Selection and Hiring
The tremendous demand for qualified truck drivers has placed a burden on companies’ recruiters. It has been reported that there is such a demand for truck drivers that some recruiters will hire unqualified drivers, if the alternative is having trucks sit idle in their lots. The literature review also suggests that drivers attain satisfaction from a sense of achievement and recognition, and that key factors influencing how long a driver remains with an employer are steadiness of work, level of pay and benefits, company support while on the road, genuine respect from management, and amount of home time. While all these efforts are time consuming and expensive, in the long run they are more cost-effective than having to recruit and hire again.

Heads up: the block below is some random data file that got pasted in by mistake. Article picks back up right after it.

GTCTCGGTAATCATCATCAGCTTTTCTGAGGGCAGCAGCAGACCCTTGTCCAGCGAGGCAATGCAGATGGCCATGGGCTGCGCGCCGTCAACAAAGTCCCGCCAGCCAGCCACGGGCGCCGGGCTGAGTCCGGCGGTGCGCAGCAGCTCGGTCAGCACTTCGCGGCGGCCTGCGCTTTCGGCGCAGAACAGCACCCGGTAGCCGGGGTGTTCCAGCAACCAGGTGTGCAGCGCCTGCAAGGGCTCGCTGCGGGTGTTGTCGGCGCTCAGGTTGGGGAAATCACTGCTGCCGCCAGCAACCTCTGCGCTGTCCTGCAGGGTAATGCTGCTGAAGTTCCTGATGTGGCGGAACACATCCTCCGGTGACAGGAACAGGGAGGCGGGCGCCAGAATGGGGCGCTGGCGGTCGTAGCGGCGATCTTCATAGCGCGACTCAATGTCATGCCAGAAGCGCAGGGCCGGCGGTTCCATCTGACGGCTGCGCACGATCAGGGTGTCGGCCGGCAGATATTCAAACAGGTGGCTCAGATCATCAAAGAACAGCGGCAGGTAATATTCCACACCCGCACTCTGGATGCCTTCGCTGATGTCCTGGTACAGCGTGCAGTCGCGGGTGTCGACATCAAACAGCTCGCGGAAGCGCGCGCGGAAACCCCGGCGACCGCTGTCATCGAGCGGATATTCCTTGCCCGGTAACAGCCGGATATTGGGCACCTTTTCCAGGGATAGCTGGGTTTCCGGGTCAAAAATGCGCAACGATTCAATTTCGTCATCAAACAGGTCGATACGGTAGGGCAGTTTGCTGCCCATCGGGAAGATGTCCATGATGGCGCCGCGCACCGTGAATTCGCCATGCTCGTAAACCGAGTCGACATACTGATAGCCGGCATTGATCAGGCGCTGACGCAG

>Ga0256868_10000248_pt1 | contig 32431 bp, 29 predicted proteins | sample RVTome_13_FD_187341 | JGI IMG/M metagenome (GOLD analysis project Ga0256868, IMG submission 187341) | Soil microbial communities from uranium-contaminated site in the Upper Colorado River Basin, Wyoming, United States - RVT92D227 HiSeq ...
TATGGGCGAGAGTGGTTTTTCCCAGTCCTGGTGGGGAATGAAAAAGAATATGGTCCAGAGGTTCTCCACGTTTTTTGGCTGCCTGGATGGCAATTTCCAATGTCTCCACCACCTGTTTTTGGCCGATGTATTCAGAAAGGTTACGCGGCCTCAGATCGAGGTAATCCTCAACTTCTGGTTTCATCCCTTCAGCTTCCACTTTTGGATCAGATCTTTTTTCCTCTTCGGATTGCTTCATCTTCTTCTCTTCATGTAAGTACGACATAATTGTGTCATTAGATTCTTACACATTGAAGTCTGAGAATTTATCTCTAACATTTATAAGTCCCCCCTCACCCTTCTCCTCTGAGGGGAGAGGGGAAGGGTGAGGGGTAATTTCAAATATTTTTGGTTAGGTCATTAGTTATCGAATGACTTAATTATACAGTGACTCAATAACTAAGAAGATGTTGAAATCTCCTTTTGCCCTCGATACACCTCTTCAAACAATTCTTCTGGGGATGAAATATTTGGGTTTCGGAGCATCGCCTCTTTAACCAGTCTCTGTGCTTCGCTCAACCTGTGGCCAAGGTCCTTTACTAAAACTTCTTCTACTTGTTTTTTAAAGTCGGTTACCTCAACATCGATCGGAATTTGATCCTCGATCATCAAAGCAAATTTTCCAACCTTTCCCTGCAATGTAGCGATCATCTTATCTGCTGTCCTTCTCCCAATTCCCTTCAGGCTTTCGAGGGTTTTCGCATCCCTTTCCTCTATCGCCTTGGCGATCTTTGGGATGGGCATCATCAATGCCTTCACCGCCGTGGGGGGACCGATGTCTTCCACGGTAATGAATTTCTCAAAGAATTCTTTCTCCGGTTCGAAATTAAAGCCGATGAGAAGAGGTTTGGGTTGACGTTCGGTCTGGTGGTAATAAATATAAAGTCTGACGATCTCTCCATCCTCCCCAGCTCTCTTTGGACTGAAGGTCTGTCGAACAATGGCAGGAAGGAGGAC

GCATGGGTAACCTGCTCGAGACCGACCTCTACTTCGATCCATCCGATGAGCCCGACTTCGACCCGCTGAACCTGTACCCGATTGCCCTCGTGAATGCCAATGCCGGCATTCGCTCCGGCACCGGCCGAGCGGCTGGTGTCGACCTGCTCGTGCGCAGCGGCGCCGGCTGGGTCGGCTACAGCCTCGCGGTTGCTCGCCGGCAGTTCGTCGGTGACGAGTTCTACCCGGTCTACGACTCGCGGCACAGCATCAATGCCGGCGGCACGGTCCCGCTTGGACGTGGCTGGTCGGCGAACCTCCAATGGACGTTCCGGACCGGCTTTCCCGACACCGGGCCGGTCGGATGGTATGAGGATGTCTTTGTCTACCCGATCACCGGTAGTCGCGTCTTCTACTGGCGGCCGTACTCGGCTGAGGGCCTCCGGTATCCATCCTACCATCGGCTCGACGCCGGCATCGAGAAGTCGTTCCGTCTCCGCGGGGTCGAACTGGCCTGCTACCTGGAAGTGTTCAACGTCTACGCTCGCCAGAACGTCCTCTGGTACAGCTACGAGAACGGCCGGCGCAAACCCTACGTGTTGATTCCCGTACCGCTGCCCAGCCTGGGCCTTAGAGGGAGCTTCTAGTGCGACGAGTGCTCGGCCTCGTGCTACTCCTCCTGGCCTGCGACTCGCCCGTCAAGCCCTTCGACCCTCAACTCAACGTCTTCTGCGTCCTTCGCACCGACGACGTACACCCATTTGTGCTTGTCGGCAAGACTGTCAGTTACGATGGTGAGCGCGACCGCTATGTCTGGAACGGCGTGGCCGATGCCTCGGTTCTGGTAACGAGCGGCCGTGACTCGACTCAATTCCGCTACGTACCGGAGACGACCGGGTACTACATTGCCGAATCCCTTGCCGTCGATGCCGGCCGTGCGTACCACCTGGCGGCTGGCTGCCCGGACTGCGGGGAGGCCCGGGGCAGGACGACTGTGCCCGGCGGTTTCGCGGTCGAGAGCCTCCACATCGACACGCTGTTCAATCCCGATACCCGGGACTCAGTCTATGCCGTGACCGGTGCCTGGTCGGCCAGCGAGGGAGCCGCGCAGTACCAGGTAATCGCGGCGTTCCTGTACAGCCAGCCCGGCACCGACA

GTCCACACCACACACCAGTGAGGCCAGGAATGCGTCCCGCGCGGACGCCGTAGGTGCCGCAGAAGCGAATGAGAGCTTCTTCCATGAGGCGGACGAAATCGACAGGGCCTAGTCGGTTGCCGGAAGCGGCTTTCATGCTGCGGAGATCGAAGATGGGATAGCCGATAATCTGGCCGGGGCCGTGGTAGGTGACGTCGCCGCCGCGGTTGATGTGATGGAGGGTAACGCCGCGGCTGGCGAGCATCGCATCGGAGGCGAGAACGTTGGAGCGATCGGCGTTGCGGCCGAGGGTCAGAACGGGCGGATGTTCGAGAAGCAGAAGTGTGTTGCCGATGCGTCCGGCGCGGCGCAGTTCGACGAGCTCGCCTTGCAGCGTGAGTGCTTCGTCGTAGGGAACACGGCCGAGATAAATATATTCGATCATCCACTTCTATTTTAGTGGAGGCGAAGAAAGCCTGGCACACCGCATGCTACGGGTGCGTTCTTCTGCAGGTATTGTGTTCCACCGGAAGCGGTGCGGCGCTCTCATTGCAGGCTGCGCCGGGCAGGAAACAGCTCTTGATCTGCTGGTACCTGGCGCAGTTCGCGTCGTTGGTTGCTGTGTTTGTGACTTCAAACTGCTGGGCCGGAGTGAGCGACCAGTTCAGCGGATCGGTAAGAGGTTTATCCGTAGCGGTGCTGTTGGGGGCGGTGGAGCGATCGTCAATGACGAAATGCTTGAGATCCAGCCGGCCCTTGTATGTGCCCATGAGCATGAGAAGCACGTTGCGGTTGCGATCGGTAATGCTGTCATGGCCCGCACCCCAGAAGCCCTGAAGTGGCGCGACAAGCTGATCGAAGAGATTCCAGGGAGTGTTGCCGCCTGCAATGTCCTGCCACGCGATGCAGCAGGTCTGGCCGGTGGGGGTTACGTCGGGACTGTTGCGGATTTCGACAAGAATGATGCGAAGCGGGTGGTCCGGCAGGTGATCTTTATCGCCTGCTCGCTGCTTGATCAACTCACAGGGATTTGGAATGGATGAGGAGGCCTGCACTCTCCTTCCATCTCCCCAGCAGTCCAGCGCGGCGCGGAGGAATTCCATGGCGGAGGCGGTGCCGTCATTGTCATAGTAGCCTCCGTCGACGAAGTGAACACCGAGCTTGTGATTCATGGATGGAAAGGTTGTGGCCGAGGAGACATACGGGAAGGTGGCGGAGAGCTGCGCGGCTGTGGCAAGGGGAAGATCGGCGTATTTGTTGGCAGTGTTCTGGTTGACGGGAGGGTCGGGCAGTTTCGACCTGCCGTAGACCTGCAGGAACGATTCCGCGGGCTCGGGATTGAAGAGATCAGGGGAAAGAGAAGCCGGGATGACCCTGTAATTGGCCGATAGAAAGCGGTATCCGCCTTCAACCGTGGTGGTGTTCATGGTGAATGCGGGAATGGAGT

Driver Training Procedures
Companies have provided training programs for many years. However, the practice is evolving and becoming more far-reaching as the needs of the drivers change and standard-setting organizations become more involved. The most progressive training programs offer drivers the potential for advancement to other positions in the company, whether it be in management or sales. If drivers receive training that allows them to advance in a company, they are less likely to change jobs. Although driving may remain a driver’s primary task, other jobs such as training or crash investigation could be a part of a career path.